The structure definitions wiki page

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Structure and Structure Definitions

Members: Tanja Gesell, Alexander Moffet, YunQiXue, Walter Zesk, Adam Campbell, Meritxell Vinyals, Peter Graff, Laura Feeney, David Papo and Craig Hayenga.


At first sight, it seems obvious what a structure is. Recently, there has been a lot of literature -- e.g. in poststructuralist (e.g. Deleuze, 1973). However, it seems that there is no possibility in forming or there is a lack of a clear, general definition. Indeed, the lack of consensus within this literature raises a number of questions regarding the possibility of providing a single general definition of structure. Is there a single concept of structure or just different concepts of structure found in different disciplines? Are structures discovered or are they invented? Are they simply patterns, or do they offer a more profound understanding of the properties of different entities? Is there a single, correct structure with which each entity is associated, or is there a range of different potential structures, with pragmatic considerations determining the assignment of particular structures to particular entities? Is there a general challenge in thinking about structure? How scientist apply structure today? What is a structure?

One way in which to improve our understanding of the concept of structure is to consider its use in and between a wide range of disciplines. In our project, we propose to consider different definitions of structure as they are found in information theory, philosophy, linguistics, computer science, logic, software engineering, molecular biology, physics, psychology, and architecture. In comparing the concepts employed within these different disciplines, we shall attempt to elaborate the shared features of these definitions -- e.g. considering their modularity, functionality, levels of abstraction and time. We shall likewise study the history of this concept as it has evolved within these different disciplines, so as to develop an additional perspective for the comparative analysis of this concept.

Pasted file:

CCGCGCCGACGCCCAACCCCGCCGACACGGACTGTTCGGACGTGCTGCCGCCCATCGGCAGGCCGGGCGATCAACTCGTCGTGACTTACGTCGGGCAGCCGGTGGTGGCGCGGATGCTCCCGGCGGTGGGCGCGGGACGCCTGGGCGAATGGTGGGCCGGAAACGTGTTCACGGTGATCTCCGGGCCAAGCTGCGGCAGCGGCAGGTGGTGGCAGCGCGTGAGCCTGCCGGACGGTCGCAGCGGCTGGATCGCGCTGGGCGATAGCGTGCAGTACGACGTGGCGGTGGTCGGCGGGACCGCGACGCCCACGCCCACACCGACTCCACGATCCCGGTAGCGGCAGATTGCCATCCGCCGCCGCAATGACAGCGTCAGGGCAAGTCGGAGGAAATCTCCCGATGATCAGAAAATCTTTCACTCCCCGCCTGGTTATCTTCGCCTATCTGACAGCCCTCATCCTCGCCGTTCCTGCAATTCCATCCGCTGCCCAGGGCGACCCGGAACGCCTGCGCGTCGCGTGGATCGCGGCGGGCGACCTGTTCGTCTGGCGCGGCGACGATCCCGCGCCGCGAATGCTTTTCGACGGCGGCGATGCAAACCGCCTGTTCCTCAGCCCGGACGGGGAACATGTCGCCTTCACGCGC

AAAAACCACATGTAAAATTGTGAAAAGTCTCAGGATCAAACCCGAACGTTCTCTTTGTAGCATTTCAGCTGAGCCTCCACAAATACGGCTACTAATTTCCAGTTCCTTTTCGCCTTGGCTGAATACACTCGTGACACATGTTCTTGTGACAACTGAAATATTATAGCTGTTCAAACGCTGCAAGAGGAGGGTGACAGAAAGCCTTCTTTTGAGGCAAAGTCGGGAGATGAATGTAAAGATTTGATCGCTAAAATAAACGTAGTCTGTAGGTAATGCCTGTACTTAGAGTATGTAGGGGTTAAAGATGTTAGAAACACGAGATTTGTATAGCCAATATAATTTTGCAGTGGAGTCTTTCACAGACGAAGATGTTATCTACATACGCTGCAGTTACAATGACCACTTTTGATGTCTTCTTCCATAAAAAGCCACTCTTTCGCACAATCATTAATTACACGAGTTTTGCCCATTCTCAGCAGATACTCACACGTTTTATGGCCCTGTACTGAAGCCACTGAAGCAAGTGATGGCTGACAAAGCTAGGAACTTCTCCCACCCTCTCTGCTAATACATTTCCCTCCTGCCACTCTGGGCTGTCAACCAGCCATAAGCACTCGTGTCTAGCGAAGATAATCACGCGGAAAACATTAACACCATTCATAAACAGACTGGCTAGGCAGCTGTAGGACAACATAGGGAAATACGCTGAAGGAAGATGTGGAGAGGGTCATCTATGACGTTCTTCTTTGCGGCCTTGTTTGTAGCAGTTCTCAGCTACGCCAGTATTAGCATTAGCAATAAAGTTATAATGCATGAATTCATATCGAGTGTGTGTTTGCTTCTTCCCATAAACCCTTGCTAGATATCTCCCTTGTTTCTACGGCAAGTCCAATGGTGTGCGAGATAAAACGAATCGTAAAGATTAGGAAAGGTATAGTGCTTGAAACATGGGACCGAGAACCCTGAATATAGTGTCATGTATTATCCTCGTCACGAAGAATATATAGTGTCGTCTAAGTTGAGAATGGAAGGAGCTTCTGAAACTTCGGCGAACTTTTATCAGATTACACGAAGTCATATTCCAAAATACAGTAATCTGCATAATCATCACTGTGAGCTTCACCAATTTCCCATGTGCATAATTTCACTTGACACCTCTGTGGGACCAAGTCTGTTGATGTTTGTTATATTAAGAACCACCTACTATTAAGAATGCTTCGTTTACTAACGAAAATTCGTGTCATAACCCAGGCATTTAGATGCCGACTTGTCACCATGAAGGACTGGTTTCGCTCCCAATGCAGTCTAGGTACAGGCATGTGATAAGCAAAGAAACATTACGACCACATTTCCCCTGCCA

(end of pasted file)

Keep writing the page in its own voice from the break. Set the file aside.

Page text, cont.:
In addition to the variance in concepts of structure from different disciplines, we are also interested in the similarity of structure, especially how scientists apply structures to conceptual modeling, on a higher level (Dalen, 2004). Logic, the formal reasoning language, is considered as a fundamental rule in building structure in different disciplines. For example, logical structure was used intensively by mathematicians to prove theorems, and later in all kinds of mathematical modeling. Do other disciplines also choose their modeling language, define the syntax and semantics of the language, and derive axioms in order to have a structural approach in finding new results? If they do, is it precisely like how a logician would do it or do we need to 'translate' them? If not, how far is this from the logic approach of structure?

On the basis of this analysis, we hope to elucidate a general concept of structure. This might be done through reference to the capacity of a universal Turing machine operating upon sequences of characters. Koppel (Koppel,1994) and Wiener (Wiener, 1994) have suggested that the structures of a given sequence might be associated with those Turing machines that are capable of producing the sequence as output. This computational approach offers a useful foundation upon which to base a general understanding of structure. In order to build upon this foundation, we shall attempt to specify the sequences/data and machines/programs that are present in those disciplines in which the concept of structure is used, thus offering a general framework for the comparison of such uses. In addition, the methodology of conceptual modeling may provide a useful set of tools with which to clarify this concept.

The global aim of this summer school project is the try to clarify the meaning of structure in general and between scientists of different disciplines. It is an cross-disciplinary issue. However, in the end we want to take structure on a higher human level into account. We will see if our discussions need and come up with some new terms and visualizations.


Deleuze, G: Woran erkent man den Strukturalismus? Berlin: Merve Verlag 1973.

Dalen, D: Logic and Structure (Universitext), Kindle Edition, 2004

Koppel M: Structure. In The Univeral Turing Machine, A Half-Century Survey. Edited by Herken R., New York: Springer Verlag 1994: 403-419.

Wiener, O: Form and Content in Thinking Turing Machines. In The Univeral Turing Machine, A Half-Century Survey. Edited by Herken R., New York: Springer Verlag 1994: 403-419.